Reviews of the first edition (1855-1974): 'Bahru Zewde, one of present-day Ethiopia's leading historians, must be thanked for producing the first serious history of his country from the coronation of the reforming emperor Tewodros in 1855 to the Ethiopian Revolution of 1974. The work encompasses the lives of Ethiopia's four last, and most important, monarchs: Tewodros, Yohannes, Menilek and Hayla Sellase, whose reigns, as the author presents them, form an historical continuum. The text is valuable in that it provides an historical overview of virtually the entire area of present-day Ethiopia, with sections on the south of the country, largely ignored by previous historians, as well as on the better-documented "Semitic" north. 'The book, though less than 250 pages in length, is packed with information not readily available elsewhere, and contains valuable new historical insights. There are moreover interesting discussions of how events in one part of the region influenced the situation in others...there are also interesting sections on such topics as Hayla Sellase's ideas of government...The author does not ignore the more "positive" features of the occupation... 'Bahru's work is the first history of modern Ethiopia to be written by an Ethiopian, and thus provides a new perspective. Though later imprisoned for several years by Ethiopia's post-imperial regime he does not see the Hayla Sellase era, through which he lived as a student, with rosy spectacles.' - Richard Pankhurst in Journal of the Royal Asiatic Society '...gaping void now filled with distinction by Bahru Zewde...He achieves too, the difficult tasks of balancing the political history of warlords and emperors with social and economic developments, and relating internal developments to the progressive increase in external pressures. His judgements are succinct and illuminating...In short, it is a model of its kind.' - Christopher Clapham in African Affairs '... timely ... wealth of illustrative material ... Required reading for practitioners, graduate students and advanced undergraduates.' - Choice 'This is an extremely important book. It is the first modern history of Ethiopia of any consequence. It is firmly rooted in, and reflects the principal insights of, the international historical scholarship concerning Ethiopia which has developed in the past twenty-five years. At the same time it is an original contribution to that scholarship developing its own insights and providing guidelines for future historical research. It is written in such a way as to inform and stimulate both the specialist and the general reader. It illuminates the background to contemporary Ethiopian political and social developments and should be required reading for the journalists, leader-writers, and social scientists who have taken up Ethiopian issues. It contributes a mature and thoughtful Ethiopian voice to the discussion of major questions.' - Donald Crummey, Professor of History, University of Illinois '...represents a substantial break with the conventional methods of dealing with the period between 1855 and 1974.' - Andrew C. Hess in English Historical Review Reviews of the second edition: 'The new chapter enhances the value of the book as the best historical introduction to modern Ethiopia...In short, the updating of an already indispensable book.' - Donald Crummey in Modern African Studies 'Bahru has produced an intelligent, balanced, and a vividly readable history of the rise, consolidation, and destruction of an autocratic state. His tentative evaluation of the postrevolutionary era is elegantly written and highly illuminating. No other writer has captured this crucial period so concisely, perceptively, and eloquently. Bahru's book is an extremely valuable and sometimes innovative historical synthesis. Without question, it is the best introduction to contemporary Ethiopian history.' - Gebru Tareke in International Journal of African Historical Studies 'The admirably concise and well informed description of the revolution and the subsequent intellectual contests over the sovereignty of Ethiopia are the most important revisions included in the second edition.' - Cedric Barnes in African Affairs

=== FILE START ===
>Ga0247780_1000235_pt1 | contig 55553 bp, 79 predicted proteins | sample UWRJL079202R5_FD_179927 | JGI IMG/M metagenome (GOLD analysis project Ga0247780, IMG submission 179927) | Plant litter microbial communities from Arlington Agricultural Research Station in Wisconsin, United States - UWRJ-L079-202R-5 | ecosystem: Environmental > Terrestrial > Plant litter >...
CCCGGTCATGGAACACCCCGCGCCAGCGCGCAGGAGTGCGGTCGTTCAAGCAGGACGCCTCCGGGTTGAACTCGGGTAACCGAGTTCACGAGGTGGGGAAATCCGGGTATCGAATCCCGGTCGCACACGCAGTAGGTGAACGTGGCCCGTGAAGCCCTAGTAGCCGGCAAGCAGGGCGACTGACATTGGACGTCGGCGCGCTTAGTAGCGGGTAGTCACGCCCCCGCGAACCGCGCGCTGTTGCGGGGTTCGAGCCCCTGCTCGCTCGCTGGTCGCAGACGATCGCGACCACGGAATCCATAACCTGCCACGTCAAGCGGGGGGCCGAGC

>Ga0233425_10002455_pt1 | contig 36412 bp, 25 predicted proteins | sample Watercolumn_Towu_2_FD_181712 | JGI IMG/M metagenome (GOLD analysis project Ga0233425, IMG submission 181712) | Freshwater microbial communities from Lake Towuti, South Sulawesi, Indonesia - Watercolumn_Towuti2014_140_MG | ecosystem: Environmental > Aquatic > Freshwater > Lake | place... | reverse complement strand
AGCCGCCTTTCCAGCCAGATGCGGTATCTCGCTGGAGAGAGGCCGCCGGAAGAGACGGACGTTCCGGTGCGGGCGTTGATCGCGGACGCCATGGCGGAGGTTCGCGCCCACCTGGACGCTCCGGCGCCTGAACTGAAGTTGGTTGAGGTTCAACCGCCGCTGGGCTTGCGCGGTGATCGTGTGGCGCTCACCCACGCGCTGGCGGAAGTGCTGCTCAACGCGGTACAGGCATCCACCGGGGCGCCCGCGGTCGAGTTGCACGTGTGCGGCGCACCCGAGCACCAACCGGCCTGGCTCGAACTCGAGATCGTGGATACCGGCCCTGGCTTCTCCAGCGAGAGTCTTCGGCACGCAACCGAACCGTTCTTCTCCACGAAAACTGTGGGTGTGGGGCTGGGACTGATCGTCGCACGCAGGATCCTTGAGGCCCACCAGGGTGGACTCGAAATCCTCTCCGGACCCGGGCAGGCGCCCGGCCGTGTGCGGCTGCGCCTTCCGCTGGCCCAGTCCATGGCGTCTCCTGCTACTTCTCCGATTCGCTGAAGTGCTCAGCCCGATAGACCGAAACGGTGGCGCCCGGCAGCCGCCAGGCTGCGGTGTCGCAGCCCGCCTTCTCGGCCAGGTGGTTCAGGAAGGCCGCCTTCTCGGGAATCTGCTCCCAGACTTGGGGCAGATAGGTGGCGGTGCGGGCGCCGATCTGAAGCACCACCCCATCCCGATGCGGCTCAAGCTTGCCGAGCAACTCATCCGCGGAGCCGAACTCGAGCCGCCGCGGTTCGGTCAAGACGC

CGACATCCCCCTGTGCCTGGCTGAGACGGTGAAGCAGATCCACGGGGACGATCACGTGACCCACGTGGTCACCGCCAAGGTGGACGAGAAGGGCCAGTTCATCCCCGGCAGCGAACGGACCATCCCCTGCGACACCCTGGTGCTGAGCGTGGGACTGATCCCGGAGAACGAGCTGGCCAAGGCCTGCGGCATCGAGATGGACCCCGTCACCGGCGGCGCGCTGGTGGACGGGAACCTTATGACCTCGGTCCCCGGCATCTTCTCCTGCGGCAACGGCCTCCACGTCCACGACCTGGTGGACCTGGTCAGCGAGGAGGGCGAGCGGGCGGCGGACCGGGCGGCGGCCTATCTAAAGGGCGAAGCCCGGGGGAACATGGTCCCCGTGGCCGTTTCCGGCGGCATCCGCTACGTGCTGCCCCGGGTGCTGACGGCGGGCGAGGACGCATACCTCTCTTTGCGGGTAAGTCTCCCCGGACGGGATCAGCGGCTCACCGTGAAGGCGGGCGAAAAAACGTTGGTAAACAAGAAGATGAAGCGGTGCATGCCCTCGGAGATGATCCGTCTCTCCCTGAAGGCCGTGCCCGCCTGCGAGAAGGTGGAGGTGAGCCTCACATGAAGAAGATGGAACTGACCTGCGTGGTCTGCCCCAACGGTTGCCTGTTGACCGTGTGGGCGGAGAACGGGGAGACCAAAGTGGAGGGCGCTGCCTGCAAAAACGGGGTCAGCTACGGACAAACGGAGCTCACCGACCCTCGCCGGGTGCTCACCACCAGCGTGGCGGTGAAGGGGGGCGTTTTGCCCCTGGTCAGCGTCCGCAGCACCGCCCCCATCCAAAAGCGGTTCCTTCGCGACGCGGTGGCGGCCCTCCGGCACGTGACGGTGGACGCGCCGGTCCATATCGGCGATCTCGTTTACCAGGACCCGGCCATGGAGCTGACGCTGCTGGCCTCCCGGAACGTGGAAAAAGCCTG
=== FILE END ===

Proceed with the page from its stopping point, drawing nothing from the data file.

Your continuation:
Table of contents
    Preface to 2nd edition - The background - Unification & independence 1855-1896 - From Adwa to Maychaw 1896-1935 - The Italian occupation 1936-1941 - From liberation to revolution 1941-1974 - Revolution & its Sequel - Conclusion